Mer­chants radiant over new downtown light­ing

Imperial Valley Press - - FRONT PAGE - BY WIL­LIAM ROLLER Staff Writer

EL CEN­TRO — Mer­chants and city of­fi­cials are hope­ful a newly com­pleted $1.1 mil­lion street­light pro­ject will serve as the cor­ner­stone for re­build­ing and ex­panded in­vest­ment in downtown.

The city Wednesday held an of­fi­cial cel­e­bra­tion of the pro­ject, which saw the in­stal­la­tion of some 27 retro-style lamp posts be­tween Eighth and Fourth streets. The fix­tures on Main Street in­clude over­head and pedes­trian-level light­ing, the lat­ter of which will help pro­ject light un­der build­ing canopies and re­duce shad­ows, ac­cord­ing to Deputy City En­gi­neer Abra­ham Cam­pos.

“These are great,” Cam­pos said. “I drove in at night, and it’s bright. We re­ally made an ef­fort … so stop by and en­joy Main Street.” In­stal­la­tion of the lamps be­gan five months ago as the sec­ond part of a three-phase plan to at­tract com­mer­cial growth downtown. The first step was to change zon­ing downtown from mixed use, which in­cludes res­i­den­tial, to strictly com­mer­cial. The third step will in­volve seek­ing mer­chant in­put for ad­di­tional im­prove­ments, in­clud­ing park­ing and pub­lic safety, to make the area more at­trac­tive to shop­pers.

El Cen­tro Mayor Alex Car­de­nas said one goal as the ef­fort moves for­ward is to bring in ab­sen­tee own­ers to im­prove stan­dards.

“We’re in a good sit­u­a­tion,” he said, “Be­cause with the light­ing there’s min­i­mal im­pact to the gen­eral fund, which al­lows us to al­lo­cate more money to hire more po­lice, so it’s a win-win sit­u­a­tion.”

Fund­ing for the street­light pro­ject in­cluded $746,000 from the fed­eral High­way Safety Im­prove­ment Pro­gram, $104,000 from lo­cal Mea­sure D fund­ing and $250,000 in pri­vate fund­ing from AT&T.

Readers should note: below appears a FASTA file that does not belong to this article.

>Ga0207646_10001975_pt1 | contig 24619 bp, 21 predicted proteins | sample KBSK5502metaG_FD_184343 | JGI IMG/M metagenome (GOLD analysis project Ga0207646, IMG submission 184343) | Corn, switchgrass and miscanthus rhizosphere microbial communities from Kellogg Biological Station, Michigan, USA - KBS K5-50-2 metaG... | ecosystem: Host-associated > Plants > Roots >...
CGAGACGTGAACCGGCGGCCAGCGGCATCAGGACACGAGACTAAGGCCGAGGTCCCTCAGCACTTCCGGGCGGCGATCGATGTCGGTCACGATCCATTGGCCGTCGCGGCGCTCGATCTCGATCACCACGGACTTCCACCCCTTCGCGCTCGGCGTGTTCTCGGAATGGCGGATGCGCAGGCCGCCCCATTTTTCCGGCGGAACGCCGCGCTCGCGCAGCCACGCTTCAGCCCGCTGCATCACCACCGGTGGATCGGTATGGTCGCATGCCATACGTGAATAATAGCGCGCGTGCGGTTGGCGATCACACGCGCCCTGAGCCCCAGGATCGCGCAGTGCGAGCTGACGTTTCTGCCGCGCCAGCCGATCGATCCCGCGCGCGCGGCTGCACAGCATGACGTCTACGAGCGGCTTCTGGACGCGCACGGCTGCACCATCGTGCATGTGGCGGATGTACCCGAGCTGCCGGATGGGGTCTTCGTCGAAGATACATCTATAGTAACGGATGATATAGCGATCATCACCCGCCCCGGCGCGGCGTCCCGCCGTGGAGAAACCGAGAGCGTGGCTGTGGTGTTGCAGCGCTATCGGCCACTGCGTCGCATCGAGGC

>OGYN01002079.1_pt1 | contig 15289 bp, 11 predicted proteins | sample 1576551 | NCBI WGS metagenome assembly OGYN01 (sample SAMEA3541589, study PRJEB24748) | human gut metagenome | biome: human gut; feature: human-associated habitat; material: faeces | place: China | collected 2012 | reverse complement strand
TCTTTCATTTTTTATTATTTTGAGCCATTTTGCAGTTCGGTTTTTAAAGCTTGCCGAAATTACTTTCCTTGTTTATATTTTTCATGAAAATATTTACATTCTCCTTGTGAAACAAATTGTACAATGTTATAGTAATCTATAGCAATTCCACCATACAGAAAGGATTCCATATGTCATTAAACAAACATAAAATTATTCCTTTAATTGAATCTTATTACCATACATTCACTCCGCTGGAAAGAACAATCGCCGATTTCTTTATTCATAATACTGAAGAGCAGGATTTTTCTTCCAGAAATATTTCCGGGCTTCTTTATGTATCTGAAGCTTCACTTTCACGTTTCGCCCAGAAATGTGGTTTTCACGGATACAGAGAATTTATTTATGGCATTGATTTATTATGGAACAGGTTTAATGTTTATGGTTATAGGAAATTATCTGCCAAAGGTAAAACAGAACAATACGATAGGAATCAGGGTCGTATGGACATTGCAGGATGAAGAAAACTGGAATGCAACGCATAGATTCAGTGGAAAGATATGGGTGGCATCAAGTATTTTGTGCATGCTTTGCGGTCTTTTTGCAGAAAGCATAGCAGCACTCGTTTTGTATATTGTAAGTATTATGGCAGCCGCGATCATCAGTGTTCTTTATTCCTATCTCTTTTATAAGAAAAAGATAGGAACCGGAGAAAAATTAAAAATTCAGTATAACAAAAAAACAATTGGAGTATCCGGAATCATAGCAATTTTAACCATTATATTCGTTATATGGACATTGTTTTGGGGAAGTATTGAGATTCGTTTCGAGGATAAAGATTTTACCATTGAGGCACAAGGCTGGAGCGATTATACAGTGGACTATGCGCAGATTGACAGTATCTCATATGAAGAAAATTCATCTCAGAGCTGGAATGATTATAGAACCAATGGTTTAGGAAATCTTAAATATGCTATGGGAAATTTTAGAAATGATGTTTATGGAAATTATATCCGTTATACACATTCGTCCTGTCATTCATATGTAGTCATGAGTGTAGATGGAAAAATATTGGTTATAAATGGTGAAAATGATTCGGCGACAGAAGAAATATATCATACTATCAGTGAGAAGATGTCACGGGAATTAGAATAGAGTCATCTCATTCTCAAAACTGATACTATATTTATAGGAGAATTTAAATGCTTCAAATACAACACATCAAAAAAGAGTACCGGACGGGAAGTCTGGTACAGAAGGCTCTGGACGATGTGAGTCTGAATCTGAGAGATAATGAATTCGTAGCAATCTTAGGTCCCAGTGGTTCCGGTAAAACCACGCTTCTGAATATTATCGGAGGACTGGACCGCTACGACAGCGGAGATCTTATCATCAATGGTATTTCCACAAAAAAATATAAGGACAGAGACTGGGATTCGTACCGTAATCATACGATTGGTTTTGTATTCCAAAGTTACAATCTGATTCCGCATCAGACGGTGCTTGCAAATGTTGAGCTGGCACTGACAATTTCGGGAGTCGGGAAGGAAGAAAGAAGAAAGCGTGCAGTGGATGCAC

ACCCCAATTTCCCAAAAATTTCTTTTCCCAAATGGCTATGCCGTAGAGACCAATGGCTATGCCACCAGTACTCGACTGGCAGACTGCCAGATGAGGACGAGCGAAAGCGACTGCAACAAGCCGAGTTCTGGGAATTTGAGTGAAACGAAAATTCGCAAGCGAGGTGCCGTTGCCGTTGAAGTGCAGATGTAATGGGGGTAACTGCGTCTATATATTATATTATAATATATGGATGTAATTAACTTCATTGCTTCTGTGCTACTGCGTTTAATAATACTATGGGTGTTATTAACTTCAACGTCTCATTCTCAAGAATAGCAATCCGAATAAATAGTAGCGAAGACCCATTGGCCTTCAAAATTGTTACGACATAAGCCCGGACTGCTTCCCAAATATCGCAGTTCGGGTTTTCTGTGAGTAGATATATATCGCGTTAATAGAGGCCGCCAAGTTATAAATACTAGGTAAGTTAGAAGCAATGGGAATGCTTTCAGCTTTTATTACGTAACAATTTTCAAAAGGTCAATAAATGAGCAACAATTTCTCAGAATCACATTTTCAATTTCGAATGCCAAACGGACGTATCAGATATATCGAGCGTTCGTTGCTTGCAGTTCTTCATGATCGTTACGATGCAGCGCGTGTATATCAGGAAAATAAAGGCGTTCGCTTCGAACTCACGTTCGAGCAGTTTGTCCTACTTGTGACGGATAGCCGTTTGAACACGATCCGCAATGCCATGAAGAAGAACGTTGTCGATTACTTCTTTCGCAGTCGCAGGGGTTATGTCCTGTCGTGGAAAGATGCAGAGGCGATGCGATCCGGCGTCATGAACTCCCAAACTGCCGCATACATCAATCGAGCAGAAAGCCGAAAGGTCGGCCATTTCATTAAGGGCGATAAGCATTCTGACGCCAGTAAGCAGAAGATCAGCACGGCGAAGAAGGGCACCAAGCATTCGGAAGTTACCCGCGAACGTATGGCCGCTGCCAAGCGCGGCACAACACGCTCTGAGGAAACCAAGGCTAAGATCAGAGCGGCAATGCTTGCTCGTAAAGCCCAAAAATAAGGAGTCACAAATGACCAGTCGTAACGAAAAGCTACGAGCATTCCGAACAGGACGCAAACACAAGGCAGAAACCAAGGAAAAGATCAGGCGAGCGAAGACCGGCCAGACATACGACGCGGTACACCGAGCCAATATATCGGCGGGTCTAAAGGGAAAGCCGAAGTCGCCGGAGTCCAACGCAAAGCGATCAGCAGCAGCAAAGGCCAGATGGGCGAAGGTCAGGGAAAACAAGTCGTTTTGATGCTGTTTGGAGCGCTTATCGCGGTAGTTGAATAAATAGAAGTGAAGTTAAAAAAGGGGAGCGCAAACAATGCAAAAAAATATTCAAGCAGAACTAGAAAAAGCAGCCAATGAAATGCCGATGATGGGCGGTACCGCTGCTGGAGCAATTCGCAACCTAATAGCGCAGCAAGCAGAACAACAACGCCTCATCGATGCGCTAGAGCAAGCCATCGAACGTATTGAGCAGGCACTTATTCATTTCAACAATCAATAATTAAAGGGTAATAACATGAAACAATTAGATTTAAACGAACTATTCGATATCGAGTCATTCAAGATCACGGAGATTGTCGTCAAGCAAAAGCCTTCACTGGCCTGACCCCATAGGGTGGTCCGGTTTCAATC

CS Legacy, of Pomona, was awarded the con­tract, which in­cluded an ad­di­tional $700,000 in curb, side­walk and gut­ter in­stal­la­tion along Dog­wood Av­enue, near Chili’s and Fa­mous Dave’s restau­rants.

Wendy Lue­vano, owner of Sim­ply@Home, an an­tiques and col­lectibles re­tailer on Main Street, said peo­ple have been afraid to shop downtown after dark.

She’s hope­ful the new light­ing will make shop­pers feel safe and will en­cour­age busi­nesses to stay open later.

“Last week I stayed open un­til 8 p.m.,” Lue­vano said. “It was a long day, but I wanted to see what it was like. We’ll con­tinue stay­ing open un­til 8 p.m. the first Wednesday of the month for six months to see how it goes.”

Shop­pers who visit dur­ing the ex­tended hours have the op­por­tu­nity to win ex­clu­sive dis­counts on their pur­chases, she said.

Lue­vano, who grew up in El Cen­tro, said she has happy mem­o­ries of downtown from her child­hood, and she is look­ing for­ward to more im­prove­ments ahead.

“I ap­pre­ci­ate what city did,” she said. “Hope­fully more can be done and get it back like it was be­fore. But ev­ery­body needs to be on board; it’s not just up to the city.”

One of many new downtown street lamps in­stalled on Main and State streets cel­e­brated dur­ing a rib­bon-cut­ting cer­e­mony, Wednesday in El Cen­tro. WIL­LIAM ROLLER PHOTO

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